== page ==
Add the RSVP Link to Your Social Media Bios so fans can access it easily. If you have a Linktree, add the link to the top of it and make it say “grab your tickets for [insert show title, venue and date].
Share the Event On Social Media first to announce the event, then consistently leading up to the event.
Announce the Event to Your Newsletter: You should send out a newsletter to your mailing list letting them know about the event and asking them to RSVP. You can even offer them discounted tickets (since they are subscribed to your newsletter so they get the goodies).
Promote the event with a targeted ad: In order to make people aware of the event who may not be following you, you’ll want to create an ad for the event (you can promote the flyer or a promotional video). You can target the venue and zip codes for the surrounding areas. Run the ad for a few weeks leading up to the event.
Get other artists to share the flyer and content,
Hold a contest for people to win tickets,
Event Day checklist
You’ve done all that planning and promoting and the big day is finally here! While you should plan on having lots of fun, event day can also be a bit stressful as you’ll need to make sure everything is in order and running smoothly before the fun starts. This is your event so you’ll be the person that everyone will come to with questions and you’re the one in charge of making sure the event runs smoothly.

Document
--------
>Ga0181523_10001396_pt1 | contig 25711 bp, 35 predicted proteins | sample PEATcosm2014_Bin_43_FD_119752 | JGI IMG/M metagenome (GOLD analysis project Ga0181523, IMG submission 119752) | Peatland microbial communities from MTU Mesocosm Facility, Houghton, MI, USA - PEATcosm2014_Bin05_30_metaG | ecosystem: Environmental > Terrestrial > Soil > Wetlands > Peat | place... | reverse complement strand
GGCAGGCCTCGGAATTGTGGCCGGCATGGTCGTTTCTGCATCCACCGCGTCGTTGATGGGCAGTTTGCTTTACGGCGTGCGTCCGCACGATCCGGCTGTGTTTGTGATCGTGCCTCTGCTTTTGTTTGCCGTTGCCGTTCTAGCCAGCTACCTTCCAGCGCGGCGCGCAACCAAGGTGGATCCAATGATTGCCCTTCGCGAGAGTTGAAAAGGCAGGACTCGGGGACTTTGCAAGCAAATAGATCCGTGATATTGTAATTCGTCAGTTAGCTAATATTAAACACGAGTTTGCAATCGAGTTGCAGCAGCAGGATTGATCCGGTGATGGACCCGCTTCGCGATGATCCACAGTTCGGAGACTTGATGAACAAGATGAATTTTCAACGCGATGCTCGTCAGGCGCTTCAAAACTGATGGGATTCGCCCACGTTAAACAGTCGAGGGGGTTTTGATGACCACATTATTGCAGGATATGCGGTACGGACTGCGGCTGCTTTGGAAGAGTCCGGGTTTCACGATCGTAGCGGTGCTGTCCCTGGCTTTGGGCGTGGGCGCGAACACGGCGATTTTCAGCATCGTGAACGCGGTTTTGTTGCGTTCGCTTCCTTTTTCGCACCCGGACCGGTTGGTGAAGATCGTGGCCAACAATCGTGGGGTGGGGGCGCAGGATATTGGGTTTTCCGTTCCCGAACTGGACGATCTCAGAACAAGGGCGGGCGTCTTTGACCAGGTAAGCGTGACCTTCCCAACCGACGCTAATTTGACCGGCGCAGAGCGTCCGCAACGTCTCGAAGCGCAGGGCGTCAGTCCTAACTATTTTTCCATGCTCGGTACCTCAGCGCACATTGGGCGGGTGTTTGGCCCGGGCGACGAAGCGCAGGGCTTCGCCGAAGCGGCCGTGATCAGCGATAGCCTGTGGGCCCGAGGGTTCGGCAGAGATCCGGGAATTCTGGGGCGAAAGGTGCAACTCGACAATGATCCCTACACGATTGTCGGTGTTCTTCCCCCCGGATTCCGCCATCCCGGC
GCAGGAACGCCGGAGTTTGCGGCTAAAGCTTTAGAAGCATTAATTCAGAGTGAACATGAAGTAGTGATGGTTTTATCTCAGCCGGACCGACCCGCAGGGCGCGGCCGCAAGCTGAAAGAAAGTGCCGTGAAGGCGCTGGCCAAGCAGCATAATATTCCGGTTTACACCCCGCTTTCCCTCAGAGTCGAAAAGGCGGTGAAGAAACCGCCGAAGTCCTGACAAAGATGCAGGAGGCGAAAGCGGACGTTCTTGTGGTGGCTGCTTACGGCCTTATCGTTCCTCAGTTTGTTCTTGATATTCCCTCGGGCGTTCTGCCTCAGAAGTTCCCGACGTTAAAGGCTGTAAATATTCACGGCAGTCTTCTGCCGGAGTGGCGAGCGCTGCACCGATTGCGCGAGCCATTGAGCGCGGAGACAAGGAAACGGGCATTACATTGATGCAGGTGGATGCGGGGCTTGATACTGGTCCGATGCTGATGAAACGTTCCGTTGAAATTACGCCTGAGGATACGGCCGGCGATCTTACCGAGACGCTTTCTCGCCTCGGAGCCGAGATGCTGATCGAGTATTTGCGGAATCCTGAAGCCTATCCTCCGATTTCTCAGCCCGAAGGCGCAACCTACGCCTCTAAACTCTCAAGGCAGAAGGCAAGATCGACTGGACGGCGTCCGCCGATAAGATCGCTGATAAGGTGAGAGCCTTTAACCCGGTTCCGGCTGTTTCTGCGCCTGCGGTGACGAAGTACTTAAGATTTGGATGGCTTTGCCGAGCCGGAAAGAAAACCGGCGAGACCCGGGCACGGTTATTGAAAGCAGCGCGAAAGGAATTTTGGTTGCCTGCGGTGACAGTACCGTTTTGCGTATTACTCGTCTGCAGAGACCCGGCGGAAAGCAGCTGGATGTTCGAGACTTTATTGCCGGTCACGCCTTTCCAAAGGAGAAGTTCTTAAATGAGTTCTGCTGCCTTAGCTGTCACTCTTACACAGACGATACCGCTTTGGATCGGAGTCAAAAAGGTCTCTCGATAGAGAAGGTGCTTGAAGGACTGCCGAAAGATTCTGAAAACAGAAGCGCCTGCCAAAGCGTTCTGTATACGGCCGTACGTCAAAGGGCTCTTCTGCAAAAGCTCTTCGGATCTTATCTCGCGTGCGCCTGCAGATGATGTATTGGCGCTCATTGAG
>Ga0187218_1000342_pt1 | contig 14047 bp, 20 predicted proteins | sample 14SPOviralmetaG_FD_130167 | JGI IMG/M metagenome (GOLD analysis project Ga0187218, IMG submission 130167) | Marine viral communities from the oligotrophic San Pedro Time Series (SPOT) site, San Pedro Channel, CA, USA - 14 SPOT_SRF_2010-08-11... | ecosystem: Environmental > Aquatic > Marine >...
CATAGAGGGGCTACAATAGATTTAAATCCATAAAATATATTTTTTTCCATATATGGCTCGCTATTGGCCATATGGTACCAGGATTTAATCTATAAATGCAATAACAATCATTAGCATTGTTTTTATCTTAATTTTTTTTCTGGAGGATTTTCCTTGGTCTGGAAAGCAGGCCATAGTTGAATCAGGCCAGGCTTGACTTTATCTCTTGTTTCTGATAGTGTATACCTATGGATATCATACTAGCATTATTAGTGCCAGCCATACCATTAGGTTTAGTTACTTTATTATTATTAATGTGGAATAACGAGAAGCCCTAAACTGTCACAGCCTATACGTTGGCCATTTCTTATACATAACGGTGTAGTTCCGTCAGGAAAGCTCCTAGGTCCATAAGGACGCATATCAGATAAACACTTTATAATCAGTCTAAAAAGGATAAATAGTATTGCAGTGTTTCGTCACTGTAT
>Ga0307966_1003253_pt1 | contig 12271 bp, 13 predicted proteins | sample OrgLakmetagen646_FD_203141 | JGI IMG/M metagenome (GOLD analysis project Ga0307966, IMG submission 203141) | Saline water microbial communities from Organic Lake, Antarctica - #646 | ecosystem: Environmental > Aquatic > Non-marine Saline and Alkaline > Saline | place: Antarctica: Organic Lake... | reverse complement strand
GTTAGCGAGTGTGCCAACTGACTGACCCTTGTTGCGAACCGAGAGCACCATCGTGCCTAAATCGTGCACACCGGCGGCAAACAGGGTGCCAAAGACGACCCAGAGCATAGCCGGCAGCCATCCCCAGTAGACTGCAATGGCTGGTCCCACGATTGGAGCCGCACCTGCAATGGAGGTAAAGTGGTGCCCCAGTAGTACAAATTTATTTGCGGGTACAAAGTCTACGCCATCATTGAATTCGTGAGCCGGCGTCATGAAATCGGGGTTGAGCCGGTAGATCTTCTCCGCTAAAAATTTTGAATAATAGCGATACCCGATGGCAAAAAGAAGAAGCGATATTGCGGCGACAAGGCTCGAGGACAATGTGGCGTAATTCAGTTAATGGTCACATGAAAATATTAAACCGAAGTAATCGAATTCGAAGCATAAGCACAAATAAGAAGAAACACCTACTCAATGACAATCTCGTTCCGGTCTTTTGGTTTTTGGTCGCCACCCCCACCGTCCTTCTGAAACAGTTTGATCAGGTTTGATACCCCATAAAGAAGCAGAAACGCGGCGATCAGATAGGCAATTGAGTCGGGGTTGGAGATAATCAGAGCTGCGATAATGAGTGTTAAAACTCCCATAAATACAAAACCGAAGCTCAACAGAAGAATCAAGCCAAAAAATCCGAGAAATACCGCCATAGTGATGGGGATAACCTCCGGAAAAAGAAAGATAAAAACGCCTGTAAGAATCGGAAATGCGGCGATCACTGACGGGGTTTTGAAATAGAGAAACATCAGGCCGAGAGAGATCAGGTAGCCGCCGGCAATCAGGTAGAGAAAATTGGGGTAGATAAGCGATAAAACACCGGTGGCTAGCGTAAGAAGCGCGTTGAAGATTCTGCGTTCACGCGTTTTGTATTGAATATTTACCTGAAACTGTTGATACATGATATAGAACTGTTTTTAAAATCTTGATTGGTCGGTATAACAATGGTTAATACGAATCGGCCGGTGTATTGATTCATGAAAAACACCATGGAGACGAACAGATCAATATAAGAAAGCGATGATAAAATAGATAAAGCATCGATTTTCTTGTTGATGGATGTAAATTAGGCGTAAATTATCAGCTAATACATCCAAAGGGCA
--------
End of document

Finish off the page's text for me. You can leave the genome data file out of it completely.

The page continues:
Check in with the venue and all of the artists the morning of the event. Make sure everyone’s all set and prepared for the event this evening and make sure everyone has your cell phone number so they can contact you if they need to.
Send out one last email reminder to your newsletter and make sure you post the event one last time on all of your social media channels. Let everyone know that now’s the last chance to purchase advance tickets.
Show up early for sound check and try to link with the sound guy and the venue’s event manager before everyone shows up. Thank the venue for allowing you to throw the event and give a bright thankful smile to the sound guy (maybe toss him a $20 tip up front as they usually ensures that he’ll be on your side throughout the night).
Greet each of the artists and have them do soundcheck in the order they they show up to the venue. If an artist gets there early, don’t have them waiting around for sound check. Introduce them to the sound guy, make sure their set up is on point and see if they need anything or if they’re good to go for tonight’s event.